The case for wider, wilder river corridors

The case for wider, wilder river corridors

Water Policy Manager, Ali Morse, and Land Use Policy Manager, Barnaby Coupe, look at what wider, wilder river corridors could look like - and what's needed to make it a reality.

Last week, through Blueprint for Water coalition, we released a new publication setting out the changes needed to help turn around the ailing state of our waters and wetlands.

With our partners in the Troubled Waters project, we also published a report that shines a spotlight on the protected sites in poor condition due to water pollution.

Wildlife Trusts locally continue to campaign against the poor practices and weak regulation allowing Rivers such as the Wye to become little more than free waste disposal. Here, polluted by an overloading of nutrients, putrid algal blooms devastate wildlife & our enjoyment of waterways alike.

Farming in England has recently overtaken the water industry as the most significant source of pollution to surface waters*

With more than 70% of our landscape used for agriculture it is clear that significant changes are crucial, not just to reduce the impacts of water pollution, but also to see species declines halted and reversed.

Insufficient river margins

Our river corridors are one of the places where these aspirations can align.

In the past, a focus on food production has seen farmers encouraged to leave very little space for nature, sometimes even ploughing right up to riverbanks. This leaves no scope to trap runoff from the land, allowing sediment and chemicals direct entry to pollute our rivers and streams, and leaves little room for the species like water vole, little grebe and white-legged damselfly that thrive amongst the plants of lush river margins.

Even where buffer strips are present, these are often insufficient to prevent this pollution. Grass strips of no more than a few meters wide do little to trap pollutants or encourage biodiversity, especially where under-field drainage simply bypasses them.

For buffer strips to effectively protect our vulnerable waters, studies have shown they must be much wider and have much more structural complexity to slow the flow of runoff from farmland.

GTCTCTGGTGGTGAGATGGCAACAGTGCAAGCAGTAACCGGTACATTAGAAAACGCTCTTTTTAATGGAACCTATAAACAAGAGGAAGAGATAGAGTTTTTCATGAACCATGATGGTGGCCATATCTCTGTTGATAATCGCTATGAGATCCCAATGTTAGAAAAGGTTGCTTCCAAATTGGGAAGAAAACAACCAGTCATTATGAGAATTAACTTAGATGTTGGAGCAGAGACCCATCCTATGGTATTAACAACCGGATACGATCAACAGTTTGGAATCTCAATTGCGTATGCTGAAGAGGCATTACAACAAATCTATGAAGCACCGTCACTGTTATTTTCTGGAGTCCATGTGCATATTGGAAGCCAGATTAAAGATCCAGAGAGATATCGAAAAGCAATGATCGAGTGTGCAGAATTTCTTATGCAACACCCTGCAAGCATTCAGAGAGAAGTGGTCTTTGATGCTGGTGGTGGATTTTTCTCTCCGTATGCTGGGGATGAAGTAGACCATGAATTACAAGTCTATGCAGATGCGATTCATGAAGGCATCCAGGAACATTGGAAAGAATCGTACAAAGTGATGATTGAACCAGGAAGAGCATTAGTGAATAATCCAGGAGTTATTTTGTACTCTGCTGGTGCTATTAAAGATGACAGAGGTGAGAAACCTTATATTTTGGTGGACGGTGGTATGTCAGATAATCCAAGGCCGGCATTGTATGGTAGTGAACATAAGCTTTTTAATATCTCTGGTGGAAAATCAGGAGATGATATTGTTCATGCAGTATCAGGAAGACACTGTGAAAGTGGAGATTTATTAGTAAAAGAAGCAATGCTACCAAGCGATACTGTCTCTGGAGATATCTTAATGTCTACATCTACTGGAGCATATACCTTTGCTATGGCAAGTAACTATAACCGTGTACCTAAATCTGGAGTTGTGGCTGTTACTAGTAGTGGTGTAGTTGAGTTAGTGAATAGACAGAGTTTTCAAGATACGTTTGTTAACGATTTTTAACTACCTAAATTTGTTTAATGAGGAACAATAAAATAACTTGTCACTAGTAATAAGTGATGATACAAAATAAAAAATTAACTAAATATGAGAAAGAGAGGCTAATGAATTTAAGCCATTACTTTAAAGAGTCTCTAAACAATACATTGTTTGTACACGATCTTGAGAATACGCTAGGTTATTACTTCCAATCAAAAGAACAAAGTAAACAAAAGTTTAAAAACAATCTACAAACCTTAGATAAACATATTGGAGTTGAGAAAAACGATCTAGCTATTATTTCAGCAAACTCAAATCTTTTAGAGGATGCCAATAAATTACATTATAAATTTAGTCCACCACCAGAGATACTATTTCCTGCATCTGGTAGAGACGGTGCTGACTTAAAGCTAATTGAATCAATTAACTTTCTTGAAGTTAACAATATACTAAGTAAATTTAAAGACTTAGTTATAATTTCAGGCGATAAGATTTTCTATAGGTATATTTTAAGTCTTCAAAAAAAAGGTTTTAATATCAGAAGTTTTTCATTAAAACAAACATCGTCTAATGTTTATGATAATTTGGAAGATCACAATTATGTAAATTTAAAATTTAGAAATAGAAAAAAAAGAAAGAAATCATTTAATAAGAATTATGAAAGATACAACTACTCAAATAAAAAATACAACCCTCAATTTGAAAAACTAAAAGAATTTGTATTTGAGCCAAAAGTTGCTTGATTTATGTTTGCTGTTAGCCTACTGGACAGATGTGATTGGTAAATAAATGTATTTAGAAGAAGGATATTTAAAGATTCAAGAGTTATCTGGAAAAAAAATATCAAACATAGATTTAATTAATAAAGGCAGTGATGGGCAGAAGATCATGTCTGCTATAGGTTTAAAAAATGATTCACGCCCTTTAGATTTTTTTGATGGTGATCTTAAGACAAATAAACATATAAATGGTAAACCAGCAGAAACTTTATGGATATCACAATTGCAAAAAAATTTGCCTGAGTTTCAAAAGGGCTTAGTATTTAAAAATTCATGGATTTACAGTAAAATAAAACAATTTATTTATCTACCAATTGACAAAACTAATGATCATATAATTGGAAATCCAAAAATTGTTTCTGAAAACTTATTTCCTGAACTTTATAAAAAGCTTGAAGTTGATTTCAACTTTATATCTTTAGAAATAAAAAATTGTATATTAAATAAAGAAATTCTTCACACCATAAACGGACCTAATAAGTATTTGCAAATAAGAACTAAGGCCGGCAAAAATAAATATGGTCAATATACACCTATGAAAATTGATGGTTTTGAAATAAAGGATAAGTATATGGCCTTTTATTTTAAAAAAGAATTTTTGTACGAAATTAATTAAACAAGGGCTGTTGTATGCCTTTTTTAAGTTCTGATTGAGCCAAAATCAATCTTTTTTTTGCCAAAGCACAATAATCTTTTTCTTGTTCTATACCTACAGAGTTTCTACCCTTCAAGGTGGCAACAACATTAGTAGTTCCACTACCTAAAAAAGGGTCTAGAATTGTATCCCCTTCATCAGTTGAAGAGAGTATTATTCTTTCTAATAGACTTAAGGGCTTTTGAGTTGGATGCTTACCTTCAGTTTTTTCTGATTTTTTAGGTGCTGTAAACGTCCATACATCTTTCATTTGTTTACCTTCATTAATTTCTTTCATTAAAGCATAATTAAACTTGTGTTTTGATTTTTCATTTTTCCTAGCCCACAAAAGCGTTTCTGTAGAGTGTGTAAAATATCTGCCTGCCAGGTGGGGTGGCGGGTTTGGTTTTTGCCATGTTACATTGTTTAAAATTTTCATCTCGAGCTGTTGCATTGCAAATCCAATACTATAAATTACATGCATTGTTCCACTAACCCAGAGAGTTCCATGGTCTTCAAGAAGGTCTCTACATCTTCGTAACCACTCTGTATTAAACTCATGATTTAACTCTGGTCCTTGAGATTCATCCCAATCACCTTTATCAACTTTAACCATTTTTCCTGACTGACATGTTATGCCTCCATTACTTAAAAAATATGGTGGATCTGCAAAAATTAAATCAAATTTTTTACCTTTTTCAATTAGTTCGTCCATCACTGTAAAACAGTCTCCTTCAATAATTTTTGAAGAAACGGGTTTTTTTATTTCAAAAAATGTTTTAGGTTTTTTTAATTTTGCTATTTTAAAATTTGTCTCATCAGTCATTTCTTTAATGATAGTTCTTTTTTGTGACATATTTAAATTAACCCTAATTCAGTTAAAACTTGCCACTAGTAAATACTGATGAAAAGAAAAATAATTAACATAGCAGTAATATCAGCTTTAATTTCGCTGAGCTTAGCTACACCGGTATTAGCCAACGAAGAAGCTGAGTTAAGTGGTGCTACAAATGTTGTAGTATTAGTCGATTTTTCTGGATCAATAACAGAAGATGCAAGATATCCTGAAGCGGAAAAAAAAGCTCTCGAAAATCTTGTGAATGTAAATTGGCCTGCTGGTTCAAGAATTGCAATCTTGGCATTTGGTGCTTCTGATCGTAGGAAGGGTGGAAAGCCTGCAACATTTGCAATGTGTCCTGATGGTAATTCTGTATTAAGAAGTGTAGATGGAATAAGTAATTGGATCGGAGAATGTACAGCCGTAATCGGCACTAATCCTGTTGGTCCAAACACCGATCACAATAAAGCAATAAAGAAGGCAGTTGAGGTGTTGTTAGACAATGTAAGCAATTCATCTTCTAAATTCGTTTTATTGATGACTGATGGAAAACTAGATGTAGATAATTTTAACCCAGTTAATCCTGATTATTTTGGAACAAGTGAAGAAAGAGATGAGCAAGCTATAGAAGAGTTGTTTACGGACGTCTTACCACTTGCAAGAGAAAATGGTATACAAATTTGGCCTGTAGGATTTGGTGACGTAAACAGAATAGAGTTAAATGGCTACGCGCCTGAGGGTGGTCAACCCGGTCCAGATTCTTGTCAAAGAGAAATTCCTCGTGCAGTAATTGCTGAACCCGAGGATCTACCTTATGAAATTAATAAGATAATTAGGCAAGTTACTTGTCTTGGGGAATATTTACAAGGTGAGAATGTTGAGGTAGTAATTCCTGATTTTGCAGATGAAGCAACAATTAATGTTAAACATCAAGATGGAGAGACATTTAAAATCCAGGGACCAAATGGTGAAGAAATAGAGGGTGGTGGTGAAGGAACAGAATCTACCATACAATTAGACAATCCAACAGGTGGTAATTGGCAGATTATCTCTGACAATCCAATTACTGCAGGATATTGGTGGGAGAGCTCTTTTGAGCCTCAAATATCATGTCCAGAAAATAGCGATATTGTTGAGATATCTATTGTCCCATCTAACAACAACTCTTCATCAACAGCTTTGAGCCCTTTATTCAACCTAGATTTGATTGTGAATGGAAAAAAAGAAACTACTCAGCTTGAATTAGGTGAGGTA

A look at what's possible

Wider, wilder river corridors are key to protecting our waterways and providing vital habitat for freshwater wildlife. So what could this look like?

Clean-water tributaries

A river’s source is generally where it is least polluted, with inputs to the system from farmland and other pollution sources accumulating on the water’s journey downstream. This means that ‘extending’ clean-water habitat downstream from these relatively unimpacted headwaters is a win-win; the new habitat benefits from the clean water it receives from upstream, and itself helps to keep that water clean for downstream recipients.

(River) corridors for nature

Ineffective grass buffer strips do little to address pollution entering waters and provide poor habitat for many of our wetland species - but creating wilder corridors aimed at providing both wildlife habitat and pollution protection could be many times more valuable.

Many wetland and aquatic species can thrive in relatively narrow habitats that do not stretch far from the water’s edge. A diverse margin of semi-natural vegetation; of grasses, flowering plants, scrub and trees; will not require vast land-take, but will be alive with birds, small mammals, and pollinating insects, whilst also providing safe passage for species that need to move between larger patches of habitat. 

Floodplains that flood

The evidence is now unequivocal; climate change will have an increasingly significant impact on weather events in the coming years. This means more frequent, and more intense, flooding events. We are already seeing land in vulnerable areas becoming less suitable to farm, and a new vision for floodplains is needed to ensure that these ecosystems are resilient to a changing climate, and deliver benefits to society.

A key element of achieving net zero will be taking areas of marginal farmland out of intensive food production, using it instead to restore damaged ecosystems and recreate habitats, improving resilience to a changing climate.

Flat valley bottoms could be reconnected to their river channels, creating mosaics of wet meadows and marshes, wet woodlands and reedbeds. These would still be productive habitats, with land managers paid to provide valuable services such as flood protection, carbon sequestration, and pollution prevention, and of course habitat where the species of freshwaters and wetlands can thrive.

How can we make this a reality? 

To facilitate this however will need a strong steer from Government and others. We need to see:

  • Strong baseline regulation, monitoring, and enforcement to protect and improve water quality.
  • Payments for improving the water environment in all the components of the forthcoming Environmental Land Management Scheme for England, and the Sustainable Farming Scheme for Wales.
  • All stakeholders in the water environment taking action; for example, water industry plans and flood risk schemes delivering for nature.
  • Mechanisms to help us reverse the loss of freshwater species; from legal protection, to financial support.

With clear obligations, enforcement and efficiency, it will be possible to restore our freshwater world - but we must take action now if we are to secure the benefits that a healthy water environment should deliver.

*Latest reports from England found that 40% of water bodies are suffering from agricultural pollution, and 35% from wastewater from the water industry.